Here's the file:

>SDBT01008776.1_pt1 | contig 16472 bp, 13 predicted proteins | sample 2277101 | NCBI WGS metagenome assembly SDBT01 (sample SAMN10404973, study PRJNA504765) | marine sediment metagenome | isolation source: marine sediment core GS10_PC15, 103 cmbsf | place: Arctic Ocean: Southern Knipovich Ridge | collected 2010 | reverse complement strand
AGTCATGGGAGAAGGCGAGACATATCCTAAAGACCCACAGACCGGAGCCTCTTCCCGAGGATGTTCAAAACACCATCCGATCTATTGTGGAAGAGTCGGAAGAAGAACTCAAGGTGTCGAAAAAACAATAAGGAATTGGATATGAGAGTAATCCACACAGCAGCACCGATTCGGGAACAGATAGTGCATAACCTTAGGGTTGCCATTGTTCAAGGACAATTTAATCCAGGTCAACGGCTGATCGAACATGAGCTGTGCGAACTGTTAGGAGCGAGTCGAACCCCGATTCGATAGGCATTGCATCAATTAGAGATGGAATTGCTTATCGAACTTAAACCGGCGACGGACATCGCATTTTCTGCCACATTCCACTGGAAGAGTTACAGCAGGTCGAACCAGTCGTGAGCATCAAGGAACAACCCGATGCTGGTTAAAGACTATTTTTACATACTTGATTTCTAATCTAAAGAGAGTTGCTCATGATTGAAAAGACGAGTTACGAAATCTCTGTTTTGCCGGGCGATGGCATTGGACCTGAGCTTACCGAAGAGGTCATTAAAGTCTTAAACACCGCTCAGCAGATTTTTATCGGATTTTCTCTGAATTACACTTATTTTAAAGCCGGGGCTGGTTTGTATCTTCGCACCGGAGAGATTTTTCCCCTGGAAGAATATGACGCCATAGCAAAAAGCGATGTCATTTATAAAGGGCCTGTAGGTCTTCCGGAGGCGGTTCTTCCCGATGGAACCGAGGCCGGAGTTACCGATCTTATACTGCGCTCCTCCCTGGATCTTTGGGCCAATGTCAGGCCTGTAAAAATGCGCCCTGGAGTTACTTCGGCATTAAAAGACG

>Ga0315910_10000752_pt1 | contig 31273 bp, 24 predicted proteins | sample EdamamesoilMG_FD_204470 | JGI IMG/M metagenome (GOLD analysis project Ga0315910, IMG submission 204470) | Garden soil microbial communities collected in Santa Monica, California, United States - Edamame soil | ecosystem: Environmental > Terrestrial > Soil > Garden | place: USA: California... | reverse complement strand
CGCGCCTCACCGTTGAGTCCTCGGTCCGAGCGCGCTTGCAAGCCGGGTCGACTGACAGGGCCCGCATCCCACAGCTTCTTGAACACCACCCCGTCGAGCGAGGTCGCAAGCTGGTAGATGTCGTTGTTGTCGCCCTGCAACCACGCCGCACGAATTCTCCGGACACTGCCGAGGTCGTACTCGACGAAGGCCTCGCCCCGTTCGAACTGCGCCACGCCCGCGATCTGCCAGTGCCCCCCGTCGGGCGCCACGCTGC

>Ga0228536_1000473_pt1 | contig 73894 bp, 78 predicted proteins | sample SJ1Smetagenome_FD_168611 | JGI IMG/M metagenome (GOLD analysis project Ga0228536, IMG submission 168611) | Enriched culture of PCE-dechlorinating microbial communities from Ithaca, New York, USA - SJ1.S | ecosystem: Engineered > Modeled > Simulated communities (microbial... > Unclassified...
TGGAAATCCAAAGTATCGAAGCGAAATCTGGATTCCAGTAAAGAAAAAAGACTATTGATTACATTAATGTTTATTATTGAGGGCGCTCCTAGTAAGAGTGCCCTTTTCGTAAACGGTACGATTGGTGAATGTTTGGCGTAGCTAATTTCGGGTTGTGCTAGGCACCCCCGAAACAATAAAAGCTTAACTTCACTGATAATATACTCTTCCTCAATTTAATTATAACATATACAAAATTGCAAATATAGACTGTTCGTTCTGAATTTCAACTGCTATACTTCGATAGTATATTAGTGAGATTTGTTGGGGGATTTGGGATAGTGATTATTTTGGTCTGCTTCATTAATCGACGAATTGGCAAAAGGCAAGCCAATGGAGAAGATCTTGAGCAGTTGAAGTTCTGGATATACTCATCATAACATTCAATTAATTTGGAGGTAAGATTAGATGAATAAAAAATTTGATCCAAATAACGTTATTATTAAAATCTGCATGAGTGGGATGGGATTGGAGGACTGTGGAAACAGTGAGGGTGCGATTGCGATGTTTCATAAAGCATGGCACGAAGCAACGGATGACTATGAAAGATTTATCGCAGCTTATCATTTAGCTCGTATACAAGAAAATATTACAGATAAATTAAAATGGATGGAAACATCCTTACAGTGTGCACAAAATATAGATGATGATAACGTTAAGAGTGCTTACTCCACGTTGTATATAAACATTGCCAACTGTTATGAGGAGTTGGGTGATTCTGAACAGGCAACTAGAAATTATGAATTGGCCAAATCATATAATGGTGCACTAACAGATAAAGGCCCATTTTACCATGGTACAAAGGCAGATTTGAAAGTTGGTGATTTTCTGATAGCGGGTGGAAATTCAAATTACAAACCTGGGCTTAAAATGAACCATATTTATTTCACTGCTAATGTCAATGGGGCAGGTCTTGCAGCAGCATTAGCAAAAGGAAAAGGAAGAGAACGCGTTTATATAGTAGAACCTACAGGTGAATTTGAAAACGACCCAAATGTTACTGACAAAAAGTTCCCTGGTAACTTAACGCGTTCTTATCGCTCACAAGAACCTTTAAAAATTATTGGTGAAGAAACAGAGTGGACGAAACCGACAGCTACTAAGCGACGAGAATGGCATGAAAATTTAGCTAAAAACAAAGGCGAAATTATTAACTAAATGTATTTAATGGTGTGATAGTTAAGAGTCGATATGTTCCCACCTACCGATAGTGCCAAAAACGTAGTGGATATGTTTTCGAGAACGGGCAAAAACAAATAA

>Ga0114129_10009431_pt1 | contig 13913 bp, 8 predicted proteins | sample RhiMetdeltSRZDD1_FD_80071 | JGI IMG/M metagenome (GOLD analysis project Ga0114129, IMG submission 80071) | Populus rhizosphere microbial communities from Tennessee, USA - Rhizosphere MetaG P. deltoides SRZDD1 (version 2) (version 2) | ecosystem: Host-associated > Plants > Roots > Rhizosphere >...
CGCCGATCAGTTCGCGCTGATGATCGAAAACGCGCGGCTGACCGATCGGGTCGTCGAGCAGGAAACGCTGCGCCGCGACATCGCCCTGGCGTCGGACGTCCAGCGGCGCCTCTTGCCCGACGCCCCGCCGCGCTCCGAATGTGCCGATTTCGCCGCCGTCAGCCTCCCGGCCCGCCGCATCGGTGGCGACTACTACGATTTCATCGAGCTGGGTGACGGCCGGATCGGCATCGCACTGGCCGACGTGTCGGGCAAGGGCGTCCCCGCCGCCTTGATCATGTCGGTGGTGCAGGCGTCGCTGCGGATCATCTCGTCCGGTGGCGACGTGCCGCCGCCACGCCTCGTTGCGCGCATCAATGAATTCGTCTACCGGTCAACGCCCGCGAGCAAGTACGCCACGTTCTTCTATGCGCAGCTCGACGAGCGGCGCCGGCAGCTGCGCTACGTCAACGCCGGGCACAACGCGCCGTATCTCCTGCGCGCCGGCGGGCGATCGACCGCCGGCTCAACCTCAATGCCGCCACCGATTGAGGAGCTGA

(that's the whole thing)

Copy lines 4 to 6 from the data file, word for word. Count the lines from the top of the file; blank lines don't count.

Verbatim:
CGCGCCTCACCGTTGAGTCCTCGGTCCGAGCGCGCTTGCAAGCCGGGTCGACTGACAGGGCCCGCATCCCACAGCTTCTTGAACACCACCCCGTCGAGCGAGGTCGCAAGCTGGTAGATGTCGTTGTTGTCGCCCTGCAACCACGCCGCACGAATTCTCCGGACACTGCCGAGGTCGTACTCGACGAAGGCCTCGCCCCGTTCGAACTGCGCCACGCCCGCGATCTGCCAGTGCCCCCCGTCGGGCGCCACGCTGC

>Ga0228536_1000473_pt1 | contig 73894 bp, 78 predicted proteins | sample SJ1Smetagenome_FD_168611 | JGI IMG/M metagenome (GOLD analysis project Ga0228536, IMG submission 168611) | Enriched culture of PCE-dechlorinating microbial communities from Ithaca, New York, USA - SJ1.S | ecosystem: Engineered > Modeled > Simulated communities (microbial... > Unclassified...
TGGAAATCCAAAGTATCGAAGCGAAATCTGGATTCCAGTAAAGAAAAAAGACTATTGATTACATTAATGTTTATTATTGAGGGCGCTCCTAGTAAGAGTGCCCTTTTCGTAAACGGTACGATTGGTGAATGTTTGGCGTAGCTAATTTCGGGTTGTGCTAGGCACCCCCGAAACAATAAAAGCTTAACTTCACTGATAATATACTCTTCCTCAATTTAATTATAACATATACAAAATTGCAAATATAGACTGTTCGTTCTGAATTTCAACTGCTATACTTCGATAGTATATTAGTGAGATTTGTTGGGGGATTTGGGATAGTGATTATTTTGGTCTGCTTCATTAATCGACGAATTGGCAAAAGGCAAGCCAATGGAGAAGATCTTGAGCAGTTGAAGTTCTGGATATACTCATCATAACATTCAATTAATTTGGAGGTAAGATTAGATGAATAAAAAATTTGATCCAAATAACGTTATTATTAAAATCTGCATGAGTGGGATGGGATTGGAGGACTGTGGAAACAGTGAGGGTGCGATTGCGATGTTTCATAAAGCATGGCACGAAGCAACGGATGACTATGAAAGATTTATCGCAGCTTATCATTTAGCTCGTATACAAGAAAATATTACAGATAAATTAAAATGGATGGAAACATCCTTACAGTGTGCACAAAATATAGATGATGATAACGTTAAGAGTGCTTACTCCACGTTGTATATAAACATTGCCAACTGTTATGAGGAGTTGGGTGATTCTGAACAGGCAACTAGAAATTATGAATTGGCCAAATCATATAATGGTGCACTAACAGATAAAGGCCCATTTTACCATGGTACAAAGGCAGATTTGAAAGTTGGTGATTTTCTGATAGCGGGTGGAAATTCAAATTACAAACCTGGGCTTAAAATGAACCATATTTATTTCACTGCTAATGTCAATGGGGCAGGTCTTGCAGCAGCATTAGCAAAAGGAAAAGGAAGAGAACGCGTTTATATAGTAGAACCTACAGGTGAATTTGAAAACGACCCAAATGTTACTGACAAAAAGTTCCCTGGTAACTTAACGCGTTCTTATCGCTCACAAGAACCTTTAAAAATTATTGGTGAAGAAACAGAGTGGACGAAACCGACAGCTACTAAGCGACGAGAATGGCATGAAAATTTAGCTAAAAACAAAGGCGAAATTATTAACTAAATGTATTTAATGGTGTGATAGTTAAGAGTCGATATGTTCCCACCTACCGATAGTGCCAAAAACGTAGTGGATATGTTTTCGAGAACGGGCAAAAACAAATAA